Restoration and resilience on BLM-managed lands in New Mexico
Story and photos by Jackie Leyba, Outdoor Recreation Planner
The BLM New Mexico Albuquerque District, Rio Puerco Field Office is proud to announce the successful reclamation of three large illegal dumpsites (Torreon Wash, Pipeline Bend Dam, and Horn Arroyo) that were possibly contaminating stormwater destined for not only the Rio Puerco, Rio Grande, and Elephant Butte Reservoir, but also Texas and the Gulf of Mexico. The dumpsites were reclaimed with funding provided by the BLM's Hazardous Material Program. As a result of reclamation efforts, the dumpsites are currently not active contributors to groundwater contamination.
The practice of illegal dumping on America’s public lands is not new. However, it has become more prevalent across the southwest in recent years. Illegal dumping of household refuse, construction materials, tires, and industrial waste (and the potentially hazardous materials found within it) pose a serious health and safety risk to downstream water consumers and natural resources.
The Rio Puerco Field Office illegal dumping reclamation effort utilizes Engagement Centered Community Organization (ECCO). ECCO is centered around three tenets which consist of Alignment Research (the process of getting to fully understand the individuals and groups who have an interest in a particular topic/area), Issue Identification and Naming, and Framing. This model promotes civic engagement and is helping to stem illegal dumping through education, outreach, and physical reclamation efforts. The process involves creating deliberative partnerships that are issue-centered and community-driven.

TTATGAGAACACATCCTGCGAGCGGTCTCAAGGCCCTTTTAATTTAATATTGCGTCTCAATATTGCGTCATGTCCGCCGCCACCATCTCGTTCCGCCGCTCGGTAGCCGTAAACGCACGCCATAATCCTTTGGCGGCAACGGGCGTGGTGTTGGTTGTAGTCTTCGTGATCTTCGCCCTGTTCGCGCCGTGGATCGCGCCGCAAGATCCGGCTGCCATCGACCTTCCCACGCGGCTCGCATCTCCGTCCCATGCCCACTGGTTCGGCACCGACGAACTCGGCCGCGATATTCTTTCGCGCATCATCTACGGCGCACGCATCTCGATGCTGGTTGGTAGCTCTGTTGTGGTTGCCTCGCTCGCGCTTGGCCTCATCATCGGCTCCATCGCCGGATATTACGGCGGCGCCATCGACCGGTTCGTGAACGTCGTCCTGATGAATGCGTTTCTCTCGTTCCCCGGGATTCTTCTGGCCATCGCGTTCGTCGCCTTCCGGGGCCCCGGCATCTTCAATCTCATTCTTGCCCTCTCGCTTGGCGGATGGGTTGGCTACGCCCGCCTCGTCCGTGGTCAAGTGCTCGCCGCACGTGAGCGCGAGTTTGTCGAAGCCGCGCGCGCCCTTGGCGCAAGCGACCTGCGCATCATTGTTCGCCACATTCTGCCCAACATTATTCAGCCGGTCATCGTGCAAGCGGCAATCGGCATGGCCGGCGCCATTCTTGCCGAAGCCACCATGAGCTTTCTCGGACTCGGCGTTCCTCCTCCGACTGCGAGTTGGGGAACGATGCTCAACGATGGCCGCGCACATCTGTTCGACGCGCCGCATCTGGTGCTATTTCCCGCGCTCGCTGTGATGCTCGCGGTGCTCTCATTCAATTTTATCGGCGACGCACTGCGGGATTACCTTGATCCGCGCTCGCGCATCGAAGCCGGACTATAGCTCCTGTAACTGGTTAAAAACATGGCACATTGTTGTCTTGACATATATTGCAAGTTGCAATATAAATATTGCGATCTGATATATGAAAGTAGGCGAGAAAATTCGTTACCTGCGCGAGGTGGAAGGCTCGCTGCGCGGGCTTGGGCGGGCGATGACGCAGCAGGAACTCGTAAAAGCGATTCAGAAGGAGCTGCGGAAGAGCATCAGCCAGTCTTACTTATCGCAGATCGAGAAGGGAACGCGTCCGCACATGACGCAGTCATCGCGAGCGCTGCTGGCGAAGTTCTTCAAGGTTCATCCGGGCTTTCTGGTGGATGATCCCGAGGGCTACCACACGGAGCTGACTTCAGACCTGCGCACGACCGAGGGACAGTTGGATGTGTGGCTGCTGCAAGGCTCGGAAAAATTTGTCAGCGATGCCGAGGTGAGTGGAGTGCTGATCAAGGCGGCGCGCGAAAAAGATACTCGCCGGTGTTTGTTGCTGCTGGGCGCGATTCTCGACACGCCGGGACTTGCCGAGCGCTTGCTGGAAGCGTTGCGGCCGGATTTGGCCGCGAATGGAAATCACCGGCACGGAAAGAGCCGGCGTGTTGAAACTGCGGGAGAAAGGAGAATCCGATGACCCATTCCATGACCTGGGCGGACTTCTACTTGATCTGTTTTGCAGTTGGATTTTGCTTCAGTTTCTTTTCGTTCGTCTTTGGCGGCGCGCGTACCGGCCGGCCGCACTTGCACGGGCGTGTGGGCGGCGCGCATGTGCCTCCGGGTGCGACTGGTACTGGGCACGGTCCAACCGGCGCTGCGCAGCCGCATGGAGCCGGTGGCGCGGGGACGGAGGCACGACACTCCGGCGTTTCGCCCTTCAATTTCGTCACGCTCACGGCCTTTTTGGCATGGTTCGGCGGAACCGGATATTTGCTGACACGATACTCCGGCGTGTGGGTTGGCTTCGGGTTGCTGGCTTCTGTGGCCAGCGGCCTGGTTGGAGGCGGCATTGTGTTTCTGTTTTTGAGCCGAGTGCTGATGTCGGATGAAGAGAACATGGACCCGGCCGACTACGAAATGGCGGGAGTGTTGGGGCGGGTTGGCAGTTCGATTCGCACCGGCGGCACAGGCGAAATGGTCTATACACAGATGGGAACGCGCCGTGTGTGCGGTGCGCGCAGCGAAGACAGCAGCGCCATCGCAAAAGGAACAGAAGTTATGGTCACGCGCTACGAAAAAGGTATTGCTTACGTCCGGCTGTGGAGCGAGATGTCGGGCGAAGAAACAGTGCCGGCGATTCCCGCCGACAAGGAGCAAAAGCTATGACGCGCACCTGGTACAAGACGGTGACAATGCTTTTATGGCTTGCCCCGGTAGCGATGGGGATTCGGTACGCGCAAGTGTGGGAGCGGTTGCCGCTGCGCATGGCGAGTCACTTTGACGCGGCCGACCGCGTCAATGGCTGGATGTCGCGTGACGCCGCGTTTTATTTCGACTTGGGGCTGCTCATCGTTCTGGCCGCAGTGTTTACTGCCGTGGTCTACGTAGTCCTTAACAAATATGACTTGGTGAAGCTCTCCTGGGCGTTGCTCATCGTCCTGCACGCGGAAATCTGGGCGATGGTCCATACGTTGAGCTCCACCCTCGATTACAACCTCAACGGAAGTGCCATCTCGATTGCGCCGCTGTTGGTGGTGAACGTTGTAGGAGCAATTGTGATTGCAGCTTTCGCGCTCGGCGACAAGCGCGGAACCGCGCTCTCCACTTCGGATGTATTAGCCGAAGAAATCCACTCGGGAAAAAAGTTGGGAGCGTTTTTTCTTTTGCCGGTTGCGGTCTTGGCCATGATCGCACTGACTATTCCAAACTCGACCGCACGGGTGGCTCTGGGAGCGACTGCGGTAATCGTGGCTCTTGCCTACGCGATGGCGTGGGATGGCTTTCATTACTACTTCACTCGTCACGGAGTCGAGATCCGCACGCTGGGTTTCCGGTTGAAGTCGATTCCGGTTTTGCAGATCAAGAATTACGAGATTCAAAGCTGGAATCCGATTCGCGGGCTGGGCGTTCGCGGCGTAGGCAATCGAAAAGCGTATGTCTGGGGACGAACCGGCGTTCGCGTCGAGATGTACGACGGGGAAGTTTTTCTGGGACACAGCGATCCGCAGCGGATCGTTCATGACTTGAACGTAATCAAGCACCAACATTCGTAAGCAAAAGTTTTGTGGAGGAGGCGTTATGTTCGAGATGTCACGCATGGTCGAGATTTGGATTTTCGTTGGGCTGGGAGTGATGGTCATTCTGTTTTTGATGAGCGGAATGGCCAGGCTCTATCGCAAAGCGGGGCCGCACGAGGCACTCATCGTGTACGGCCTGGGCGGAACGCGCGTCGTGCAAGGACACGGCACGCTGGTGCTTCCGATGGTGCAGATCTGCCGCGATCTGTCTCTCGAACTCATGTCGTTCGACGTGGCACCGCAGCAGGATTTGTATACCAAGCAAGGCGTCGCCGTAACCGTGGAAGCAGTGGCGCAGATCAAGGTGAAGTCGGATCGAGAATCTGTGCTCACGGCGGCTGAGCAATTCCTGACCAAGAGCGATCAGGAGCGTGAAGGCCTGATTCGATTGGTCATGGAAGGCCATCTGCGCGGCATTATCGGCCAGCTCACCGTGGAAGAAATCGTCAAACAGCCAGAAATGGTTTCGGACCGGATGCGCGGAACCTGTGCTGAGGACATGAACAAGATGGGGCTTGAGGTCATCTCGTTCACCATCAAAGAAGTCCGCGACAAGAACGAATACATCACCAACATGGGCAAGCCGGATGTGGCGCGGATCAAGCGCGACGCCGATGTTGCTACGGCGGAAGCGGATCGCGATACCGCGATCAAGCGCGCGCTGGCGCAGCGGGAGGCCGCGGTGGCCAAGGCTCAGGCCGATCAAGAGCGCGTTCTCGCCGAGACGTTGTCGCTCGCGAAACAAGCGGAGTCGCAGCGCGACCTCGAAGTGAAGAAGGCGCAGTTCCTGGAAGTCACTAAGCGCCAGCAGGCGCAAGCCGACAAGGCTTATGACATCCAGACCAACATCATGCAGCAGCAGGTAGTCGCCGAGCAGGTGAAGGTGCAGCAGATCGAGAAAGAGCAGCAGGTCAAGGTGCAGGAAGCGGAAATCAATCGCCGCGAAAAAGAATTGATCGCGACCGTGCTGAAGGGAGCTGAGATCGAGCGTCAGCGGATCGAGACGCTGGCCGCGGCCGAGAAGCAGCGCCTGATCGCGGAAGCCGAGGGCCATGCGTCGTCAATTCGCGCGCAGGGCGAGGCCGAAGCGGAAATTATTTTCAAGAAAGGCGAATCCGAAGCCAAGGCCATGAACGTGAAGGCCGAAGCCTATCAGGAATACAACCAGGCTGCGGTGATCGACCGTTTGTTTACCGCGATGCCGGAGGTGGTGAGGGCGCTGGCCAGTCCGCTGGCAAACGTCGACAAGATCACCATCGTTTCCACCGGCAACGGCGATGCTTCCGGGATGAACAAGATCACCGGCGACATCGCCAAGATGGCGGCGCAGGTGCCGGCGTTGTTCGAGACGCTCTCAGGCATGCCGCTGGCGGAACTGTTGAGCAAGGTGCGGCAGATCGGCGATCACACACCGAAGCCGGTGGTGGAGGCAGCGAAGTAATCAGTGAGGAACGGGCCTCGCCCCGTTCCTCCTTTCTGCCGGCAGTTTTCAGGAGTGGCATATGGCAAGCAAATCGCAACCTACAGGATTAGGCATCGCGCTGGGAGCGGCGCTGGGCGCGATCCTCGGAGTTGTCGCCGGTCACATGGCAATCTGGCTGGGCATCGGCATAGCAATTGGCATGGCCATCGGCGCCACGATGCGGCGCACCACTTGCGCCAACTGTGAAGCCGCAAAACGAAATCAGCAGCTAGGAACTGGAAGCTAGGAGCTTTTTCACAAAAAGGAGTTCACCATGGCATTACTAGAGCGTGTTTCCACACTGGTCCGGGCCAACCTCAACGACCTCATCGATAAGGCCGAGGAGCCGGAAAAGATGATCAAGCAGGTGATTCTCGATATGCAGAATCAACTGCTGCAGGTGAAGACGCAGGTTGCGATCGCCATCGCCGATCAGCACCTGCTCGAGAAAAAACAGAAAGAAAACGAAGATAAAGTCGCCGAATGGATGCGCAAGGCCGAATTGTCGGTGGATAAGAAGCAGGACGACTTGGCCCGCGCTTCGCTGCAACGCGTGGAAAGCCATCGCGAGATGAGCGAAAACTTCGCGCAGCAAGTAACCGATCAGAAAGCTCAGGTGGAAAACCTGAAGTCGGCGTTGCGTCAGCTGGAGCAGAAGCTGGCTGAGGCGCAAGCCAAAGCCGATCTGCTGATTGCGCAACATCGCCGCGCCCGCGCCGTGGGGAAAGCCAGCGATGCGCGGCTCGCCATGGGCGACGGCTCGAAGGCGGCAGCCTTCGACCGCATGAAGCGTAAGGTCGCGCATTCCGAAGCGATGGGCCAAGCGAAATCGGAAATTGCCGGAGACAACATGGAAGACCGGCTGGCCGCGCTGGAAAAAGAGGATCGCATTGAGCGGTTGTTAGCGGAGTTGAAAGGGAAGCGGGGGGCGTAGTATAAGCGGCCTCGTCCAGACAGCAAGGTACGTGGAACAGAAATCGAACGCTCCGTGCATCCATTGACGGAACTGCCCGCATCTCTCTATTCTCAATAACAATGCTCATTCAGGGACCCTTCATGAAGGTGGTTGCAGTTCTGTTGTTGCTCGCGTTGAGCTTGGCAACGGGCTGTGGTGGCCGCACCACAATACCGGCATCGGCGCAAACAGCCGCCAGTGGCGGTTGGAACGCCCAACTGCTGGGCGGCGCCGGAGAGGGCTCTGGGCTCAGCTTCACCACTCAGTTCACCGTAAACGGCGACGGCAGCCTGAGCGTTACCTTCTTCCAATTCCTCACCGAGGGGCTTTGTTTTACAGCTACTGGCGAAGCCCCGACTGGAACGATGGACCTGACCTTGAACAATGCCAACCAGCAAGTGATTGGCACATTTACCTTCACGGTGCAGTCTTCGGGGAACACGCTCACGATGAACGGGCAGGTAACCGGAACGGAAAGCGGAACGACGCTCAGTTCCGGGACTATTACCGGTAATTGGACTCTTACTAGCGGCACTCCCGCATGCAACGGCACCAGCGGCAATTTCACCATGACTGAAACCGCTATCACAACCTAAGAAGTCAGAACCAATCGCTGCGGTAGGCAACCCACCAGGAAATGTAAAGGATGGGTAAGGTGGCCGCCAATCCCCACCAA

BLM New Mexico’s Indefinite Delivery Indefinite Quantity (IDIQ) Hazardous Materials contract allows BLM Districts and Field Offices across New Mexico to test and reclaim hazardous materials and illegal dumpsites.